As a company that has been in business for over 116 years, we know a thing or two about the importance of history – and the responsibility of preserving it. That’s why when our Richmond team, led by Steve Norton, VP and General Manager of Hilldrup Richmond, was contacted to preserve a piece of Virginia state history, we were excited for the opportunity. But the piece of history that our team was asked to move wasn’t just a small antique – it was a throne-like speaker’s chair that’s nearly 300 years old.
History of a Virginia Relic
In January 2019, our team moved the original speaker’s chair dating back to the 1730s. The homecoming of the chair to Richmond marked its first return back to Virginia’s capital in over 80 years. Since the 1930s, the chair has been on a long-term loan to Colonial Williamsburg.
A team of Hilldrup crew members carefully moved the chair inside of the Old House Chamber at the State Capitol in Richmond, Virginia as part of a display to celebrate the 400th anniversary of the Virginia State Assembly. In fact, a reproduction of the speaker’s chair had to be swapped out in order to make room for the original chair.
“[The speaker’s chair] survived the destruction of the colonial Capitol by fire in 1747, served as backdrop to the momentous House debates of the 1760s and 1770s, survived the Revolutionary War and its removal from Williamsburg to the new Capitol in Richmond in 1780 and emerged unscathed from the devastation of the American Civil War,” described House of Delegates Speaker Kirk Cox, R-Colonial Heights in a news release.
Move-In Details and Challenges
- Stairs leading to the Virginia State Capitol: 30
- Weight of the speaker’s chair: less than 300 pounds
- Total crewmembers: 3
- Weather: rain during delivery and clear during move-out
The weather conditions during the move-in of the speaker’s chair were less than favorable with rain in the forecast. Our team used plastic protection to carefully cover the chair and move it up the flights of stairs to the South Portico of the Virginia State Capitol.
This journey up the stairs was not in our team’s original move plan, but we know that plan A isn’t always feasible on move day. The change of plans occurred because the accessibility of the elevator within the building wasn’t something our team could rely on – the chair didn’t fit. Therefore, the physical move of the speaker’s chair up the stairs was completed by our team composed of Calvin Hodges, Tyray Horne, and Alvin Faison. Thanks to the flexibility of our team and our familiarity with the State Capital from previous move projects, we were able to move the chair to into the Old House Chamber easily.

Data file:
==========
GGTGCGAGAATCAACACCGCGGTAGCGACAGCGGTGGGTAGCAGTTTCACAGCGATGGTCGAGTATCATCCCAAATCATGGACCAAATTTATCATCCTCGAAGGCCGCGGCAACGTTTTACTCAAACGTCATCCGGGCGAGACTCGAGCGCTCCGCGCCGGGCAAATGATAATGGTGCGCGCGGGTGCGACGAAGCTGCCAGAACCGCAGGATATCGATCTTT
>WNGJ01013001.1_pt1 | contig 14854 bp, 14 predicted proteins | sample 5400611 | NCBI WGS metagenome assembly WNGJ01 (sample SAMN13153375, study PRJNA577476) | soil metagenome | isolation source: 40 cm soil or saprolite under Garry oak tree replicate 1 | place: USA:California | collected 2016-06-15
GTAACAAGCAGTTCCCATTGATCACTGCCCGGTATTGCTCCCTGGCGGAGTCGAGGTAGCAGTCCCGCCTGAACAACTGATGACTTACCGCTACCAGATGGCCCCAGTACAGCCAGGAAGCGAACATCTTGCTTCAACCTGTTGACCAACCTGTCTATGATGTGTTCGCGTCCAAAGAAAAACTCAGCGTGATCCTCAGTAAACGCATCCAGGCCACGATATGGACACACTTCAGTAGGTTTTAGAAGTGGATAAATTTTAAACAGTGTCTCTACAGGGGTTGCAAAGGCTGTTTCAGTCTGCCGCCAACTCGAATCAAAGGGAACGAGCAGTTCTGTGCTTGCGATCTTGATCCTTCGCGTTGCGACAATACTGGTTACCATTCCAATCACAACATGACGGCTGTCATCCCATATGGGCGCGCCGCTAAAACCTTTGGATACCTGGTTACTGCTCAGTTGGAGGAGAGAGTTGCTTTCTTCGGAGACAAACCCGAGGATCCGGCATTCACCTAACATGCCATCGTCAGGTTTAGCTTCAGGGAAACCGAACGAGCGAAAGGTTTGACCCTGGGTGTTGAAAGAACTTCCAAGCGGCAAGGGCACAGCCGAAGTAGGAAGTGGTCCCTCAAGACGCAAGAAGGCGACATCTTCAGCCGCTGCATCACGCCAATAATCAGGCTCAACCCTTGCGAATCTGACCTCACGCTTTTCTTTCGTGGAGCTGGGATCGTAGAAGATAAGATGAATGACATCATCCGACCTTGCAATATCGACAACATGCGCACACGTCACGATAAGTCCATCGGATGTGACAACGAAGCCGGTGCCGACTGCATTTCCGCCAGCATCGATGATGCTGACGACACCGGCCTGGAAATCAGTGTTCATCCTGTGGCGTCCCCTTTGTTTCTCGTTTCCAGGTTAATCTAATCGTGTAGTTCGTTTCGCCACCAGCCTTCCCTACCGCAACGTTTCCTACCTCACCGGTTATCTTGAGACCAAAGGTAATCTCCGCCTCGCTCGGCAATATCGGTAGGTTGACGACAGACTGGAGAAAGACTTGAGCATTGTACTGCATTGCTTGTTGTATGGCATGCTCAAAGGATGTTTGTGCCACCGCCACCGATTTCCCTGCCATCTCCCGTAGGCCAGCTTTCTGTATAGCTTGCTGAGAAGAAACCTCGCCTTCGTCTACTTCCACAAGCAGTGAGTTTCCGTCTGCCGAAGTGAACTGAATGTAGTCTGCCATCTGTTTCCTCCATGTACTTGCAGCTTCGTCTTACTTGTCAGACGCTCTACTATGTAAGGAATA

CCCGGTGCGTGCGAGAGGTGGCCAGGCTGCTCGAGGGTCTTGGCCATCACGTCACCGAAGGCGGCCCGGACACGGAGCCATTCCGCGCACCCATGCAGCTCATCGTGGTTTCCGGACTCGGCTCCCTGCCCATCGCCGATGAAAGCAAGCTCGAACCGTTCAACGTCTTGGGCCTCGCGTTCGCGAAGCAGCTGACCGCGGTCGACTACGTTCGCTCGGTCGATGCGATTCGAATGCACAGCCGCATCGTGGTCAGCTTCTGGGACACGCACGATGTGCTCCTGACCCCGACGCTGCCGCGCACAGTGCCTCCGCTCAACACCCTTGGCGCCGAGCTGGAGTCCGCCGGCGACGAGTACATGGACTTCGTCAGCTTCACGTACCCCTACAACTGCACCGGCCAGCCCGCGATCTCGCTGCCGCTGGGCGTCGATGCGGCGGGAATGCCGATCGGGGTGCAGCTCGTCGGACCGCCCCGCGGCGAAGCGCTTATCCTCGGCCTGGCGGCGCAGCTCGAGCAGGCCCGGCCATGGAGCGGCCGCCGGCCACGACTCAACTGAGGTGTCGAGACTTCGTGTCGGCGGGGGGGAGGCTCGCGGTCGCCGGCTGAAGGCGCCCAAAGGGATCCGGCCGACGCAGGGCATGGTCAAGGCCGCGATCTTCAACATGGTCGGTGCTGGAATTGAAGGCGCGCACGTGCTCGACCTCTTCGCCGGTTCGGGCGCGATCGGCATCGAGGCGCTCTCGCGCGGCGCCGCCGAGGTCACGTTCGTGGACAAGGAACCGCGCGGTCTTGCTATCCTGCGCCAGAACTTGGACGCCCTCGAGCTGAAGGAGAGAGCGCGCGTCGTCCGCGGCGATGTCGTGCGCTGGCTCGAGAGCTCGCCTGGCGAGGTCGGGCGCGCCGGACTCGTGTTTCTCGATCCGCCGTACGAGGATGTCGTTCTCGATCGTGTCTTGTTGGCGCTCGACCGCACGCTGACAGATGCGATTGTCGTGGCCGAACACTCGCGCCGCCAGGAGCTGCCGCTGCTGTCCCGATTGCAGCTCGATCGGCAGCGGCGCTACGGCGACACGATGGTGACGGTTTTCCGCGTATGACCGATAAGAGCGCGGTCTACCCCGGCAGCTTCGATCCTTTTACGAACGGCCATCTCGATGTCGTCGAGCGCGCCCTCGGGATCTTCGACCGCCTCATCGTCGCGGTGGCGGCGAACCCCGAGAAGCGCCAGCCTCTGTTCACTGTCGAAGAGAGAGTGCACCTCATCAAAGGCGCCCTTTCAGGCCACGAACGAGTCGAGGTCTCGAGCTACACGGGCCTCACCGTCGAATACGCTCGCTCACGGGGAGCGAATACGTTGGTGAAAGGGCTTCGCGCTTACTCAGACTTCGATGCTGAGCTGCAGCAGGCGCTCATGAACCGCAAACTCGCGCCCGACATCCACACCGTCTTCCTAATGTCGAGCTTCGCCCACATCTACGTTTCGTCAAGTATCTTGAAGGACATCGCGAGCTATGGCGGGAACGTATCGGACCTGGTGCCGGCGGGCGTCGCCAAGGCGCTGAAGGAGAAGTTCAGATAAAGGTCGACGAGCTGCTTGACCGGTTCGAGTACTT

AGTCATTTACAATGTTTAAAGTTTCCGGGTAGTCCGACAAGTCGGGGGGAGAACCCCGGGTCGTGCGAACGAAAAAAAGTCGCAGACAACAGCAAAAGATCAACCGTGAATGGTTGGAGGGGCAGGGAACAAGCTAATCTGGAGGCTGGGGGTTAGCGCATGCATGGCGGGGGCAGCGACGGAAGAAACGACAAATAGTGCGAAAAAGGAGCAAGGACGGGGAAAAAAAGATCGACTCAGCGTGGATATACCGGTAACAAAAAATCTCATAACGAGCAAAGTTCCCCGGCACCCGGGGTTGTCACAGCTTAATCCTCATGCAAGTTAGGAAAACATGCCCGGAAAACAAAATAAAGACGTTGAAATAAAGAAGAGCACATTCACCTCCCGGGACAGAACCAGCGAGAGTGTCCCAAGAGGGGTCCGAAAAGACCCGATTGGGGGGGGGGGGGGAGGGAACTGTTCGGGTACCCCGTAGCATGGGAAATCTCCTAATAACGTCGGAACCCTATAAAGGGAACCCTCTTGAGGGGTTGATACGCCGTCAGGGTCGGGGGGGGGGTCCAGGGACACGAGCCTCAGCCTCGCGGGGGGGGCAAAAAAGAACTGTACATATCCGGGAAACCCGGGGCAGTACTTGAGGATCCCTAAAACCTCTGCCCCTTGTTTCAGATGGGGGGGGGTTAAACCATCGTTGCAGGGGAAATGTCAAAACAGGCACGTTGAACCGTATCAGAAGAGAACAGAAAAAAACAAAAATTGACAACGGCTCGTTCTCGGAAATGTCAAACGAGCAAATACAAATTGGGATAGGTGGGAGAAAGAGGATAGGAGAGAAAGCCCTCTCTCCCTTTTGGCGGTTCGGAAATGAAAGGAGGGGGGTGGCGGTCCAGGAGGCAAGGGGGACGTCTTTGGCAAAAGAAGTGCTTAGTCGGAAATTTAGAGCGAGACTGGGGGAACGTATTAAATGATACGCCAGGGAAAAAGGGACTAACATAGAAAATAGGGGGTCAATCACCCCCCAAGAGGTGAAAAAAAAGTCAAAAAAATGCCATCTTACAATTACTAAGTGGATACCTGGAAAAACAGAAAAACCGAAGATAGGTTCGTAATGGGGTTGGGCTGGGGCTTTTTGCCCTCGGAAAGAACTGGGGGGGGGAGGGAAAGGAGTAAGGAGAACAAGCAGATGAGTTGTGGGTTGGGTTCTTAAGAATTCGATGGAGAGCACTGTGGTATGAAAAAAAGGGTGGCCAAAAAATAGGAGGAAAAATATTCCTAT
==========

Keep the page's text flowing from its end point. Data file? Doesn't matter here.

The job wasn’t done once the speaker’s chair was in its rightful place. We returned a few months later, this time to move the chair out and prepare it to be transported back to Colonial Williamsburg.
Move-Out Plan and Completion
After four months of display in the State Capitol, on April 6, the iconic chair was ready to for its journey back to Colonial Williamsburg. The same crew arrived on-site to begin preparing the chair for its move out of the building. The chair was carefully removed and made its descent down the State Capitol’s stairs – this time with no rain-protection needed – and into a liftvan to be transported back to Colonial Williamsburg.
We were pleased to exceed the level of trust and confidence that was instilled in our team to see this move transition from beginning to end. Our crew’s agility, communication and commitment to the move and those who oversaw the transition from the capital made this move was a true success.